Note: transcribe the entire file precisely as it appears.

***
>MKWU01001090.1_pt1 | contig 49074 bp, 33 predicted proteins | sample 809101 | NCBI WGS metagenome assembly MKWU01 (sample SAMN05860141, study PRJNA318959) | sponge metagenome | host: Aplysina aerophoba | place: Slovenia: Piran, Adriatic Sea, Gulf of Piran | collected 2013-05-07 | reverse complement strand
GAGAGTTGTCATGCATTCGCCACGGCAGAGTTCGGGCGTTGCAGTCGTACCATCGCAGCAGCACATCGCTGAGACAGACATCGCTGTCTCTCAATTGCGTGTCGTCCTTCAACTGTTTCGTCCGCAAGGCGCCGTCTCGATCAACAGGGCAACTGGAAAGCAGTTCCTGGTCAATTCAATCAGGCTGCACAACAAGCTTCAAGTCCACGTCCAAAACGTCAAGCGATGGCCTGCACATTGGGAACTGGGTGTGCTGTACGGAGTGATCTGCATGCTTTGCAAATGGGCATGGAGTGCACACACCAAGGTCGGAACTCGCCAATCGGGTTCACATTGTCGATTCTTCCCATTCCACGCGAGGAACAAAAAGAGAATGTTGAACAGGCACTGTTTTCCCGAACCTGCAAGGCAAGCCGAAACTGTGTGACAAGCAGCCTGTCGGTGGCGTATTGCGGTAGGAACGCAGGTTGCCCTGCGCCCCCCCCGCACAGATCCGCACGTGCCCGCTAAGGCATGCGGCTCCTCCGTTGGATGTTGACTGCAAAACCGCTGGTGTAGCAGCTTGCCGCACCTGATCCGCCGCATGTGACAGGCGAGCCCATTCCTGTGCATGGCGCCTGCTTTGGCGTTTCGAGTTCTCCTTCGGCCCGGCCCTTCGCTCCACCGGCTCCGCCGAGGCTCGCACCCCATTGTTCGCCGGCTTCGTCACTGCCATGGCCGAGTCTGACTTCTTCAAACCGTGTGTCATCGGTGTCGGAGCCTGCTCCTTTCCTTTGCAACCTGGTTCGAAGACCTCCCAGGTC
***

>MKWU01001090.1_pt1 | contig 49074 bp, 33 predicted proteins | sample 809101 | NCBI WGS metagenome assembly MKWU01 (sample SAMN05860141, study PRJNA318959) | sponge metagenome | host: Aplysina aerophoba | place: Slovenia: Piran, Adriatic Sea, Gulf of Piran | collected 2013-05-07 | reverse complement strand
GAGAGTTGTCATGCATTCGCCACGGCAGAGTTCGGGCGTTGCAGTCGTACCATCGCAGCAGCACATCGCTGAGACAGACATCGCTGTCTCTCAATTGCGTGTCGTCCTTCAACTGTTTCGTCCGCAAGGCGCCGTCTCGATCAACAGGGCAACTGGAAAGCAGTTCCTGGTCAATTCAATCAGGCTGCACAACAAGCTTCAAGTCCACGTCCAAAACGTCAAGCGATGGCCTGCACATTGGGAACTGGGTGTGCTGTACGGAGTGATCTGCATGCTTTGCAAATGGGCATGGAGTGCACACACCAAGGTCGGAACTCGCCAATCGGGTTCACATTGTCGATTCTTCCCATTCCACGCGAGGAACAAAAAGAGAATGTTGAACAGGCACTGTTTTCCCGAACCTGCAAGGCAAGCCGAAACTGTGTGACAAGCAGCCTGTCGGTGGCGTATTGCGGTAGGAACGCAGGTTGCCCTGCGCCCCCCCCGCACAGATCCGCACGTGCCCGCTAAGGCATGCGGCTCCTCCGTTGGATGTTGACTGCAAAACCGCTGGTGTAGCAGCTTGCCGCACCTGATCCGCCGCATGTGACAGGCGAGCCCATTCCTGTGCATGGCGCCTGCTTTGGCGTTTCGAGTTCTCCTTCGGCCCGGCCCTTCGCTCCACCGGCTCCGCCGAGGCTCGCACCCCATTGTTCGCCGGCTTCGTCACTGCCATGGCCGAGTCTGACTTCTTCAAACCGTGTGTCATCGGTGTCGGAGCCTGCTCCTTTCCTTTGCAACCTGGTTCGAAGACCTCCCAGGTC